Enteroscopy and Capsule Endoscopy

Endoscopy of the small bowel has always been problematic due to the technical problems associated with long endoscopes. Standard "push" endoscopes rarely advance beyond the mid-jejunum. "Sonde" enteroscopes are designed to view the entire small bowel; a very long, thin endoscope with a balloon on the tip advances down the small bowel by peristalsis, aided by patient positioning and a prokinetic agent (eg, metoclopramide). Unfortunately, the Sonde procedure is time consuming (typically 6 to 8 hours), uncomfortable for the patient (cramps) and has a yield of only 30% for pathology, even in the best hands. Recently, remote sensing endoscopy—so-called "capsule endoscopy"—has provided an easier and more sensitive way to look at the small bowel. Data on capsule endoscopy in the setting of recurrent severe lower GI bleeding are limited, but this technique has "picked up" previously unsuspected pathology, such as small bowel varices. Although mainly used to look for causes of chronic occult GI blood loss, capsule endoscopy may have a role in examining patients who present with repeated hematochezia without a likely colonic source. This is discussed in the chapter on occult bleeding (see Chapter 59).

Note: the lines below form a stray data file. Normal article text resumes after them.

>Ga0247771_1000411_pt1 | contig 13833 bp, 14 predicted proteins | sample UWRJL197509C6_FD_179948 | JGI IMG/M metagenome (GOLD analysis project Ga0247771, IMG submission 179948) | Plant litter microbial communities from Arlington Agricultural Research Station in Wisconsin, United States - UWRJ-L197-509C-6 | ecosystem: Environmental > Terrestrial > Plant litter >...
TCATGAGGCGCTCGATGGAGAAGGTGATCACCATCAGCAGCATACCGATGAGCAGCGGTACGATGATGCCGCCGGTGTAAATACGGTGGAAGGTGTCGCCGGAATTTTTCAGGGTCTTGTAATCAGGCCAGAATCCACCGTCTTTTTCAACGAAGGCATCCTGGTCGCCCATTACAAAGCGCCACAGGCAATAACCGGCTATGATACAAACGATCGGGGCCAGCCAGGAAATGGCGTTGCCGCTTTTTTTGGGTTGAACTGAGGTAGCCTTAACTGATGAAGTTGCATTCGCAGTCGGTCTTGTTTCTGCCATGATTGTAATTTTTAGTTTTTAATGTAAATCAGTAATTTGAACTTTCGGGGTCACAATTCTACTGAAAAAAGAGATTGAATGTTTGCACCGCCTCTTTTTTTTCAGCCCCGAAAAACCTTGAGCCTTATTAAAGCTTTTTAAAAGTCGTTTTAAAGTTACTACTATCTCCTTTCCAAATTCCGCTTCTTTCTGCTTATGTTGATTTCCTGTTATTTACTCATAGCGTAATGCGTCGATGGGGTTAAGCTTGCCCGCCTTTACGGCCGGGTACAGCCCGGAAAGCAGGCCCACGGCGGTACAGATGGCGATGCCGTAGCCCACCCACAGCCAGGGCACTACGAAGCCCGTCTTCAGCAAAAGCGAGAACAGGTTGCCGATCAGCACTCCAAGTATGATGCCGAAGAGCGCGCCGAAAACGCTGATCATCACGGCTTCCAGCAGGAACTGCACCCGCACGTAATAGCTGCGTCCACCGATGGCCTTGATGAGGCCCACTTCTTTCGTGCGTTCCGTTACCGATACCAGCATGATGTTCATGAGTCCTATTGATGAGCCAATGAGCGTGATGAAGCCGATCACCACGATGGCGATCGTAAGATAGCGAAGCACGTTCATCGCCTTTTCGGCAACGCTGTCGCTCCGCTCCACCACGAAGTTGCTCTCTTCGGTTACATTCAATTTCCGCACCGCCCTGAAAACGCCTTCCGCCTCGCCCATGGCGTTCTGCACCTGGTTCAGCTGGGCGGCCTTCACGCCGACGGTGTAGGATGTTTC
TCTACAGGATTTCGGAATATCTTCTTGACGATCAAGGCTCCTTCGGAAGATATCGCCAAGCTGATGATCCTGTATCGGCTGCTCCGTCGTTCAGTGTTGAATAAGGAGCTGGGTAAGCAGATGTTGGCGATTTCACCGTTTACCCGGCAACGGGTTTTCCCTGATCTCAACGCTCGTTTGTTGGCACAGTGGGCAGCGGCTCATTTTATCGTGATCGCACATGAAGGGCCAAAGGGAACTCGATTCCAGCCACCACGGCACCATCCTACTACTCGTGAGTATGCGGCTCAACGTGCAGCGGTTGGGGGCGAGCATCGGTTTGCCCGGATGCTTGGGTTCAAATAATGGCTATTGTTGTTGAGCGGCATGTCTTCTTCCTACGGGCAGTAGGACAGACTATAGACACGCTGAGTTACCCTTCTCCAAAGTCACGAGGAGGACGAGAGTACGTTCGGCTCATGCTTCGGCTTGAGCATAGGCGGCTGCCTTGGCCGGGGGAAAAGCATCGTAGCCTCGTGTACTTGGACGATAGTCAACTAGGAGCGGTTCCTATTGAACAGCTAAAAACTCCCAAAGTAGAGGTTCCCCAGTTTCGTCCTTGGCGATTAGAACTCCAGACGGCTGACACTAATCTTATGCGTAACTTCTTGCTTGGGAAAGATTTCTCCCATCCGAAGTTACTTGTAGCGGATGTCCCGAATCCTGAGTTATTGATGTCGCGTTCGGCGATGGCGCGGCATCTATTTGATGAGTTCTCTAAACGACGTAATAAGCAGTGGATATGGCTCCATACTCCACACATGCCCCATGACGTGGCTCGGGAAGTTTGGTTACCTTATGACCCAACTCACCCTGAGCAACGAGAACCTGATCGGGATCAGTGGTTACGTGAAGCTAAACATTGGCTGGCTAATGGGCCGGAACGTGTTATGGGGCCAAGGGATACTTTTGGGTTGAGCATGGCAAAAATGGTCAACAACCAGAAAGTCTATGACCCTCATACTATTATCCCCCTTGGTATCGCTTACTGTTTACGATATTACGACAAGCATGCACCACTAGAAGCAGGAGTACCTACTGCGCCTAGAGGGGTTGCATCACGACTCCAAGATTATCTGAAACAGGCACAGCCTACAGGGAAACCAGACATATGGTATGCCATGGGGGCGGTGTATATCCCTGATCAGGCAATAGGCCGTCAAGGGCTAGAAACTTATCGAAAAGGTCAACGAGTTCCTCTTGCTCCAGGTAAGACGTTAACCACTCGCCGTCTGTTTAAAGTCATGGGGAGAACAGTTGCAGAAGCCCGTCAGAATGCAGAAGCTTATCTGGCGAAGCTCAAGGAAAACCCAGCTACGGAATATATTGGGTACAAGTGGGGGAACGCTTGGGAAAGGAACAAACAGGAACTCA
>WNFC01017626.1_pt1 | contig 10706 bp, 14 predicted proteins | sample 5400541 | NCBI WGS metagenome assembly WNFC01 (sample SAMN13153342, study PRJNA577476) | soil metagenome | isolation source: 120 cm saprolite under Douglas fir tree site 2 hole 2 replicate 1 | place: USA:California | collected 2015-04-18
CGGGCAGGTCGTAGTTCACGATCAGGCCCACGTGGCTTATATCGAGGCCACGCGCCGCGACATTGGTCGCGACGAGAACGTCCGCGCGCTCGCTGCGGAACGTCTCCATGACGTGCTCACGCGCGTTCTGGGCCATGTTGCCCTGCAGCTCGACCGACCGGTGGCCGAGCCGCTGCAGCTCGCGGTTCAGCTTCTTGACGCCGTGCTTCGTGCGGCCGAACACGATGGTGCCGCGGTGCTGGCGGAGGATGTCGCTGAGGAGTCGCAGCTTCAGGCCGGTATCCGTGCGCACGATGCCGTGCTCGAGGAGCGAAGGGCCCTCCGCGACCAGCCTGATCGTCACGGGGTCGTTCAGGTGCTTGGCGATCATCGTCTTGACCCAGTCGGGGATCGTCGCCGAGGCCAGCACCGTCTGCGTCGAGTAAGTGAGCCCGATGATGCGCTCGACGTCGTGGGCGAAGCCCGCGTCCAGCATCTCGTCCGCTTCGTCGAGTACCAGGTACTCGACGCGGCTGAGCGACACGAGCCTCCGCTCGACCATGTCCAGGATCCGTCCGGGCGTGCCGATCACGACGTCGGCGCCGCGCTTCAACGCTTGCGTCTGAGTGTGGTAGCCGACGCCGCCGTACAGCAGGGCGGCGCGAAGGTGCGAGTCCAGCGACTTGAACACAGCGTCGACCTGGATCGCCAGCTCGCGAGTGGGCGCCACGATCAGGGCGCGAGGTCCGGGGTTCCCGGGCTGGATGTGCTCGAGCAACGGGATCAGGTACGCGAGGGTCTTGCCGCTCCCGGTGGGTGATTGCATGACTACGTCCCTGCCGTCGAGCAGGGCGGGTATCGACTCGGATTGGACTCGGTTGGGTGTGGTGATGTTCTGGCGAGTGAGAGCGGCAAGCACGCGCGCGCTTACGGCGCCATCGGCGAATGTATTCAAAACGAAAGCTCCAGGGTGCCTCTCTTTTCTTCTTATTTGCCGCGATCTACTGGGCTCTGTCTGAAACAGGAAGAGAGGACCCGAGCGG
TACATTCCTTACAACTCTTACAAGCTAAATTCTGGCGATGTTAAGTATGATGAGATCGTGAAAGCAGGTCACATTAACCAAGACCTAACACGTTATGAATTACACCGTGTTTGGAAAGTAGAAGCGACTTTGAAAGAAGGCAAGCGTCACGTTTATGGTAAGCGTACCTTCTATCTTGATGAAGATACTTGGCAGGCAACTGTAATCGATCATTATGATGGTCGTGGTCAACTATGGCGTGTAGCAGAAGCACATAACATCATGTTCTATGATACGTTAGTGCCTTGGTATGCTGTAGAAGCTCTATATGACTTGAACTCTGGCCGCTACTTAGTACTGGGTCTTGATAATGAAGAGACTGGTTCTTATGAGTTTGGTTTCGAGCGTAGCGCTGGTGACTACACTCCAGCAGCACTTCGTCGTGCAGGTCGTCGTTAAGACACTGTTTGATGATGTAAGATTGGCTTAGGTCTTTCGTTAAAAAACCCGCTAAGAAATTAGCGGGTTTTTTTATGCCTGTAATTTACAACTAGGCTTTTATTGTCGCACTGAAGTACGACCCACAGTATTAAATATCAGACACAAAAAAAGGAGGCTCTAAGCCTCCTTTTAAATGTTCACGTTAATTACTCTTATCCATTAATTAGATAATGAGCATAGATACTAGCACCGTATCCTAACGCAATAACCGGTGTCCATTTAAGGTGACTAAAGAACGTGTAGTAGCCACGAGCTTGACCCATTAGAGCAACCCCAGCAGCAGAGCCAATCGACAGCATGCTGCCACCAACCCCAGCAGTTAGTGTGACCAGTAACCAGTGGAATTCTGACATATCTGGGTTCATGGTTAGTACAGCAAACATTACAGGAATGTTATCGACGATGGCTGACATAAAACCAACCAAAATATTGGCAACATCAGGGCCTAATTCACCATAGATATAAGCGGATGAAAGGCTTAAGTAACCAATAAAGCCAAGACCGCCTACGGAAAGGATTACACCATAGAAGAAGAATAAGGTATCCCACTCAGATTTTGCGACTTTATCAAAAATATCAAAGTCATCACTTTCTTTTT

Constipation Prescription

Constipation Prescription

Did you ever think feeling angry and irritable could be a symptom of constipation? A horrible fullness and pressing sharp pains against the bladders can’t help but affect your mood. Sometimes you just want everyone to leave you alone and sleep to escape the pain. It is virtually impossible to be constipated and keep a sunny disposition. Follow the steps in this guide to alleviate constipation and lead a happier healthy life.

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